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Atomic engineering with electric irradiation

Atomic engineering with electric irradiation

Atomic engineering can selectively induce specific dynamics on single atoms followed by combined steps to form large-scale assemblies thereafter. In a new study now published in Science Advances, Cong Su and an international, interdisciplinary team of scientists in the departments of Materials Science, Electronics, Physics, Nanoscience and Optoelectronic technology; first surveyed the single-step dynamics of graphene dopants. They then developed a theory to describe the probabilities of configurational outcomes based on the momentum of a primary knock-on atom post-collision in an experimental setup. Su et al. showed that the predicted branching ratio of configurational transformation agreed well with the single-atom experiments. The results suggest a way to bias single-atom dynamics to an outcome of interest and will pave the road to design and scale-up atomic engineering using electron irradiation.

Controlling the exact atomic structure of materials is an ultimate form of atomic engineering. Atomic manipulation and atom-by-atom assembly can create functional structures that are synthetically difficult to realize by exactly positioning the atomic dopants to modify the properties of carbon nanotubes and graphene. For example, in quantum informatics, nitrogen (N) or phosphorous (P) dopants can be incorporated due to their nonzero nuclear spin. To successfully conduct experimental atomic engineering, scientists must (1) understand how desirable local configurational change can be induced to increase the speed and the success rate of control, and (2) scale up the basic unit processes into feasible structural assemblies containing 1 to 1000 atoms to produce the desired functionality.

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Pantry ingredients can help grow carbon nano…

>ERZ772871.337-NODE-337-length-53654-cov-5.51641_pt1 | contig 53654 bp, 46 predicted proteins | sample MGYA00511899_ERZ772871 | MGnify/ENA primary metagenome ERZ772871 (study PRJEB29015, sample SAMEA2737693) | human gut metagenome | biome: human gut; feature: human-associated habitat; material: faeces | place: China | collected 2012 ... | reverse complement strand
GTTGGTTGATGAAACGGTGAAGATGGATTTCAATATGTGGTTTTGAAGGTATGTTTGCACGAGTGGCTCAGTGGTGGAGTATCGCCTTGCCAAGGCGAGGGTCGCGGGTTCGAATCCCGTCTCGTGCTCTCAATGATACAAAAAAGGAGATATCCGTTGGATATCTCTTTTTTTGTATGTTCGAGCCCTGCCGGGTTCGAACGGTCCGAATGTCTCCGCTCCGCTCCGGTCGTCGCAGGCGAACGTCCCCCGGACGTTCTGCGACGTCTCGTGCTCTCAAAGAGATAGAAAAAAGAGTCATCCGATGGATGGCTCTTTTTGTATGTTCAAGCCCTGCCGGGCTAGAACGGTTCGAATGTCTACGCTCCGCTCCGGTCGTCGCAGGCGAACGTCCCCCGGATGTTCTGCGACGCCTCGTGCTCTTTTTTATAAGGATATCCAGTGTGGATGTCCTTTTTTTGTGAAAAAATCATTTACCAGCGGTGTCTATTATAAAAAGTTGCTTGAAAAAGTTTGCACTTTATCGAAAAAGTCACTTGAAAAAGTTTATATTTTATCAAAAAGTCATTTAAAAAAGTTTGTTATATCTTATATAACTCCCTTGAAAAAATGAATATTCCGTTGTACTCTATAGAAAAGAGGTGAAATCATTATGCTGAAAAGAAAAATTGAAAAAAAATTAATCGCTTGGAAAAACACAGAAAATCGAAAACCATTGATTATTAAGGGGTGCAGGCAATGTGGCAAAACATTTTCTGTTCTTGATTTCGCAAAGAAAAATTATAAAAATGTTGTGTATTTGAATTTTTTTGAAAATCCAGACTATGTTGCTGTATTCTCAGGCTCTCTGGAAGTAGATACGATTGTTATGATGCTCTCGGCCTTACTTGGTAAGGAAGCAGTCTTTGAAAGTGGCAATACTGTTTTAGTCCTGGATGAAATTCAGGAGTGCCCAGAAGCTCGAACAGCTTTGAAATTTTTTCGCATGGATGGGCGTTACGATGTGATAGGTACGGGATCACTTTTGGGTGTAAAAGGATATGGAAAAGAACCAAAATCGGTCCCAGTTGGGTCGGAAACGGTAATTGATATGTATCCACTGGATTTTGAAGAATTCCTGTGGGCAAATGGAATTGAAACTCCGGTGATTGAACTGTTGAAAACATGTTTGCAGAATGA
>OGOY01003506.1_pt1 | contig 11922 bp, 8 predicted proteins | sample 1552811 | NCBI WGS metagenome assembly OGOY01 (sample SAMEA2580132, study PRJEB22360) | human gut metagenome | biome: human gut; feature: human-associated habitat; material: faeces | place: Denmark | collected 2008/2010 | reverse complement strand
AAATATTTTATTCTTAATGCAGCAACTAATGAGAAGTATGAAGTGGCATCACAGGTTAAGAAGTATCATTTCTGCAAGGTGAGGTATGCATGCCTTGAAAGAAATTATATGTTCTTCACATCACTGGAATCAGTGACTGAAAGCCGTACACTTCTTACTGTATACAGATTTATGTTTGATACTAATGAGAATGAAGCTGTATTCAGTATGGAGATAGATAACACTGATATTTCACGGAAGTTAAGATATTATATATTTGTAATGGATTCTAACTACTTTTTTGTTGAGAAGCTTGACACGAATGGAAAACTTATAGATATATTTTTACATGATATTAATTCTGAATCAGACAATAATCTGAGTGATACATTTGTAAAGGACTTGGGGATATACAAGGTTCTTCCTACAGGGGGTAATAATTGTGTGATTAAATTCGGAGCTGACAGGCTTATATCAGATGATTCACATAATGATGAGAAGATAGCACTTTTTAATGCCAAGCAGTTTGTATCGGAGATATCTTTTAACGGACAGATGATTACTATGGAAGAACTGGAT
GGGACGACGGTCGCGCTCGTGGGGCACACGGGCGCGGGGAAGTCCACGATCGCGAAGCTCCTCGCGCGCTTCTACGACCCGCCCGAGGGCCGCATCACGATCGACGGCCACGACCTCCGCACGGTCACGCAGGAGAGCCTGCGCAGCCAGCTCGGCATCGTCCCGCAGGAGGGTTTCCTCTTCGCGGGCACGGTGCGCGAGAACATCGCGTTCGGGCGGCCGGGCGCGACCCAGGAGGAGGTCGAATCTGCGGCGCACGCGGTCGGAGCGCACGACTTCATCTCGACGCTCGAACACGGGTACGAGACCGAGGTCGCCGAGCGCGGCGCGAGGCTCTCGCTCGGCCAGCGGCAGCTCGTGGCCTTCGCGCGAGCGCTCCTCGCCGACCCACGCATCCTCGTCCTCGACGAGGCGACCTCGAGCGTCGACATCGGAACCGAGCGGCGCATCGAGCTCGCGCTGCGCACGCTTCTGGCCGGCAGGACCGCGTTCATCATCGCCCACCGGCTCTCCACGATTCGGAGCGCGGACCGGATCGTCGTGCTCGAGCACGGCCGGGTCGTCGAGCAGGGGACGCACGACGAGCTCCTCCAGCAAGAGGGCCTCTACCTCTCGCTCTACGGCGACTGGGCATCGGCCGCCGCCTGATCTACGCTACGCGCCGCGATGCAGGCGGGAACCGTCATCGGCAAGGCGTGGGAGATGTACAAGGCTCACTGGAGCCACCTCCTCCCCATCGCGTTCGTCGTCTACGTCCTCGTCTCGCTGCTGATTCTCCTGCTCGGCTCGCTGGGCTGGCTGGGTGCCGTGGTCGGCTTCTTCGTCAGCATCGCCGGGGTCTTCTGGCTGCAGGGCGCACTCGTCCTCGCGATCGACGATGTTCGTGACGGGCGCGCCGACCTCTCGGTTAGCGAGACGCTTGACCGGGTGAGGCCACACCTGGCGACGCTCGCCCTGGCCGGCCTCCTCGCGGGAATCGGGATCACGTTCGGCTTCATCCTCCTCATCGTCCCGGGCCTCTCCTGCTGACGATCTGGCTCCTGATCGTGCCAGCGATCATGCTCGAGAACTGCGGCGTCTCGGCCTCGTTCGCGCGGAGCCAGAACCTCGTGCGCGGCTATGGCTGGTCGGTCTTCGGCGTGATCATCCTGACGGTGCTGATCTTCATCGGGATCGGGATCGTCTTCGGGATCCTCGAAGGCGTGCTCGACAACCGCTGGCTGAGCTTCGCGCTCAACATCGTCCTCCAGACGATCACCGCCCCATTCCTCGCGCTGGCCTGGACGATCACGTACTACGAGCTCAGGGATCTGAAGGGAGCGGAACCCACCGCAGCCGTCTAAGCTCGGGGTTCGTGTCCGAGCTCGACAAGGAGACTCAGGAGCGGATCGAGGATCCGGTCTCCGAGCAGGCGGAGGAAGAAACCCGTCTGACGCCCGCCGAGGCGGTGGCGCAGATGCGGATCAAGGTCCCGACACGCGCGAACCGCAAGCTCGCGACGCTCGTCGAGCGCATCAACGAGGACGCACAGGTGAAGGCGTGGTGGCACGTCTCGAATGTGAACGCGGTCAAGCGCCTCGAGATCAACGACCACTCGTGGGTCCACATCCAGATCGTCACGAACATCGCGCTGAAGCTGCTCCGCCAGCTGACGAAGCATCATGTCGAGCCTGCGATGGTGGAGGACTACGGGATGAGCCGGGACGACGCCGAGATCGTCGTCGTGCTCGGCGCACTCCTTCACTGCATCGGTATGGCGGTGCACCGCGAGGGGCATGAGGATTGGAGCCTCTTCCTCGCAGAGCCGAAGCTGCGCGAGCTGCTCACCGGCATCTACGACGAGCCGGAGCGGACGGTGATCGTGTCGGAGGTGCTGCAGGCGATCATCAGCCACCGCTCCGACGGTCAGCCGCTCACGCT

Pantry ingredients can help grow carbon nanotubes

Baking soda, table salt, and detergent are surprisingly effective ingredients for cooking up carbon nanotubes, researchers at MIT have found.

In a study published this week in the journal Angewandte Chemie, the team reports that sodium-containing compounds found in common household ingredients are able to catalyze the growth of carbon nanotubes, or CNTs, at much lower temperatures than traditional catalysts require.

The researchers say that sodium may make it possible for carbon nanotubes to be grown on a host of lower-temperature materials, such as polymers, which normally melt under the high temperaturesneeded for traditional CNT growth.

“In aerospace composites, there are a lot of polymers that hold carbon fibers together, and now we may be able to directly grow CNTs on polymer materials, to make stronger, tougher, stiffer composites,” says Richard Li, the study’s lead author and a graduate student in MIT’s Department of Aeronautics and Astronautics. “Using sodium as a catalyst really unlocks the kinds of surfaces you can grow nanotubes on.”

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Adding a carbon atom transforms 2-D semicond…

Adding a carbon atom transforms 2-D semiconducting material

A technique that introduces carbon-hydrogen molecules into a single atomic layer of the semiconducting material tungsten disulfide dramatically changes the electronic properties of the material, according to Penn State researchers at Penn State who say they can create new types of components for energy-efficient photoelectric devices and electronic circuits with this material.

“We have successfully introduced the carbon species into the monolayer of the semiconducting material,” said Fu Zhang, doctoral student in materials science and engineering lead author of a paper published online today in Science Advances.

Prior to doping—adding carbon—the semiconductor, a transition metal dichalcogenide (TMD), was n-type—electron conducting. After substituting carbon atoms for sulfur atoms, the one-atom-thick material developed a bipolar effect, a p-type—hole—branch, and an n-type branch. This resulted in an ambipolar semiconductor.

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Electrode’s ‘hot edges’ co…

Electrode’s ‘hot edges’ convert carbon dioxide gas into fuels and chemicals

A team of scientists has created a bowl-shaped electrode with ‘hot edges’ which can efficiently convert CO2 from gas into carbon based fuels and chemicals, helping combat the climate change threat posed by atmospheric carbon dioxide.

The research team, from the University of Bath, Fudan University, Shanghai, and the Shanghai Institute of Pollution Control and Ecological Security, hopes the catalyst design will eventually allow the use of renewable electricity to convert CO2 into fuels without creating additional atmospheric carbon – essentially acting like an electrochemical ‘leaf’ to convert carbon dioxide into sugars.

Using this reaction, known as the reduction of carbon dioxide, has exciting potential but two major obstacles are poor conversion efficiency of the reaction and a lack of detailed knowledge about the exact reaction pathway.

This new electrode addresses these challenges with higher conversion efficiency and sensitive detection of molecules created along the reaction’s progress – thanks to its innovative shape and construction. The bowl shaped electrode works six times faster than standard planar – or flat – designs.